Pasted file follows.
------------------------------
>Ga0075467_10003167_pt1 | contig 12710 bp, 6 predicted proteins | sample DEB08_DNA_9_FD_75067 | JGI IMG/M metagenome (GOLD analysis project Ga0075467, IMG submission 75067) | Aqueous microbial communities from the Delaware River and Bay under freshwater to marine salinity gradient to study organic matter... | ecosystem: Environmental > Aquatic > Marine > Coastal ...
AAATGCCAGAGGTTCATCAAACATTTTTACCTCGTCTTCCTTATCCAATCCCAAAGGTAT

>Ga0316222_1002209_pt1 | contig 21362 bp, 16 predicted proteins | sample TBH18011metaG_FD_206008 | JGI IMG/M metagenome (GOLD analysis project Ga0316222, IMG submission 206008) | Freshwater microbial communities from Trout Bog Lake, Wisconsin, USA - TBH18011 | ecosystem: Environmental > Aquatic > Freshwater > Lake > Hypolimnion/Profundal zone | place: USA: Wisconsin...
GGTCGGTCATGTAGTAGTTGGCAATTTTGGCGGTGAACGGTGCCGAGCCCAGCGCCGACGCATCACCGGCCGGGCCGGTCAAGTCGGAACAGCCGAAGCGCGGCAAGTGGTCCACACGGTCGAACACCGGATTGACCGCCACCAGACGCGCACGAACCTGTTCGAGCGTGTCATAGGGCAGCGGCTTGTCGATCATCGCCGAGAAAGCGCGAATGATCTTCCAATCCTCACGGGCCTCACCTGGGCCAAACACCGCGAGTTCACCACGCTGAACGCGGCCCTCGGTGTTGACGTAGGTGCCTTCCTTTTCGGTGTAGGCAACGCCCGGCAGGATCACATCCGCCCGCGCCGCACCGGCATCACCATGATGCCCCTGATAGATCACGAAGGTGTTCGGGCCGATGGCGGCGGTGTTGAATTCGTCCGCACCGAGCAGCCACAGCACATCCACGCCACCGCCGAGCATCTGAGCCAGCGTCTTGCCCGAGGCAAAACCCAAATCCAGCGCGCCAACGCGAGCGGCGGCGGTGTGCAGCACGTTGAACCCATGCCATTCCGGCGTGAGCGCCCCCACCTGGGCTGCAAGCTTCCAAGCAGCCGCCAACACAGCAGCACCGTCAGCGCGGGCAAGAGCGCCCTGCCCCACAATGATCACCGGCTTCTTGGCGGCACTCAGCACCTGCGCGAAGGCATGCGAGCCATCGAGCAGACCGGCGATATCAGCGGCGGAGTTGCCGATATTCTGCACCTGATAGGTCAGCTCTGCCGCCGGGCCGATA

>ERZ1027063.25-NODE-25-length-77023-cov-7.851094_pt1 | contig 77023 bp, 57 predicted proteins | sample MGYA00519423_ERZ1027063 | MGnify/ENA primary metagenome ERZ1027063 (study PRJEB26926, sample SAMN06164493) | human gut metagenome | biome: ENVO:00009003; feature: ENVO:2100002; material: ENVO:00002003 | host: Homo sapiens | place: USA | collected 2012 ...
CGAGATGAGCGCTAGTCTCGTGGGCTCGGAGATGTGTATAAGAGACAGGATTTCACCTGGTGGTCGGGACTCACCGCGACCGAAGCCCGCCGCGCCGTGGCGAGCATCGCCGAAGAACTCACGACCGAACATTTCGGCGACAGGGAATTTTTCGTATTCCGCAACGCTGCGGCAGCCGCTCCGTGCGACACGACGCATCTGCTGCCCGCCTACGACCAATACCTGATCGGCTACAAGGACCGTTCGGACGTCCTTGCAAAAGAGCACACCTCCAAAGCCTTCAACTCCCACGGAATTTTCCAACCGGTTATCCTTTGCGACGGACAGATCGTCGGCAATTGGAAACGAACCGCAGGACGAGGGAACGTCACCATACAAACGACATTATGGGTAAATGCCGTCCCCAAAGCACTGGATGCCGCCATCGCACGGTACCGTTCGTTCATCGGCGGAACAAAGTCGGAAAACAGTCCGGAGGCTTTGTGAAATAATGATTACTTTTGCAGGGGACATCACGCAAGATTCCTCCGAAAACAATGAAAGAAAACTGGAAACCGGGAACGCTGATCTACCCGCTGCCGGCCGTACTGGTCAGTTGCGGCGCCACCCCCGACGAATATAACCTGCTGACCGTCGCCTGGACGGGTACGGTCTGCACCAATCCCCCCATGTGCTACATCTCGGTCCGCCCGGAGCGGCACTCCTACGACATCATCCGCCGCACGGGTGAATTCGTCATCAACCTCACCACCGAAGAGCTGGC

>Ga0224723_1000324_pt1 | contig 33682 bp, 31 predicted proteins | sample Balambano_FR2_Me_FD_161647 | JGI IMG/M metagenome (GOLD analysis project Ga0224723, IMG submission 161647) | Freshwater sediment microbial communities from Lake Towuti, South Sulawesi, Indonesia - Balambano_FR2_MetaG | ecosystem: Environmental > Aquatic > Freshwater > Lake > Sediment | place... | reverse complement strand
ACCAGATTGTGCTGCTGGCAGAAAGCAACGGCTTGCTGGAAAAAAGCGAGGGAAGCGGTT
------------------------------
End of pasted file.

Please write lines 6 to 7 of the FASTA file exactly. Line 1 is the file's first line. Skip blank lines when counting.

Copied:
CGAGATGAGCGCTAGTCTCGTGGGCTCGGAGATGTGTATAAGAGACAGGATTTCACCTGGTGGTCGGGACTCACCGCGACCGAAGCCCGCCGCGCCGTGGCGAGCATCGCCGAAGAACTCACGACCGAACATTTCGGCGACAGGGAATTTTTCGTATTCCGCAACGCTGCGGCAGCCGCTCCGTGCGACACGACGCATCTGCTGCCCGCCTACGACCAATACCTGATCGGCTACAAGGACCGTTCGGACGTCCTTGCAAAAGAGCACACCTCCAAAGCCTTCAACTCCCACGGAATTTTCCAACCGGTTATCCTTTGCGACGGACAGATCGTCGGCAATTGGAAACGAACCGCAGGACGAGGGAACGTCACCATACAAACGACATTATGGGTAAATGCCGTCCCCAAAGCACTGGATGCCGCCATCGCACGGTACCGTTCGTTCATCGGCGGAACAAAGTCGGAAAACAGTCCGGAGGCTTTGTGAAATAATGATTACTTTTGCAGGGGACATCACGCAAGATTCCTCCGAAAACAATGAAAGAAAACTGGAAACCGGGAACGCTGATCTACCCGCTGCCGGCCGTACTGGTCAGTTGCGGCGCCACCCCCGACGAATATAACCTGCTGACCGTCGCCTGGACGGGTACGGTCTGCACCAATCCCCCCATGTGCTACATCTCGGTCCGCCCGGAGCGGCACTCCTACGACATCATCCGCCGCACGGGTGAATTCGTCATCAACCTCACCACCGAAGAGCTGGC

>Ga0224723_1000324_pt1 | contig 33682 bp, 31 predicted proteins | sample Balambano_FR2_Me_FD_161647 | JGI IMG/M metagenome (GOLD analysis project Ga0224723, IMG submission 161647) | Freshwater sediment microbial communities from Lake Towuti, South Sulawesi, Indonesia - Balambano_FR2_MetaG | ecosystem: Environmental > Aquatic > Freshwater > Lake > Sediment | place... | reverse complement strand